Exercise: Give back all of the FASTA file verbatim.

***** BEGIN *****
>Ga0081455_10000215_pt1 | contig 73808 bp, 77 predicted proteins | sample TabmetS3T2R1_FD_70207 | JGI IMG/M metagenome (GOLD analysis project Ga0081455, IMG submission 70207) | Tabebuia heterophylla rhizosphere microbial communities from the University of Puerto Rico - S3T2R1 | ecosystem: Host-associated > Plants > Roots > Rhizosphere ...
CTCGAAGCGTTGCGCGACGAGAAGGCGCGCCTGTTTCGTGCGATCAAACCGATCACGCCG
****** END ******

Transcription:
>Ga0081455_10000215_pt1 | contig 73808 bp, 77 predicted proteins | sample TabmetS3T2R1_FD_70207 | JGI IMG/M metagenome (GOLD analysis project Ga0081455, IMG submission 70207) | Tabebuia heterophylla rhizosphere microbial communities from the University of Puerto Rico - S3T2R1 | ecosystem: Host-associated > Plants > Roots > Rhizosphere ...
CTCGAAGCGTTGCGCGACGAGAAGGCGCGCCTGTTTCGTGCGATCAAACCGATCACGCCG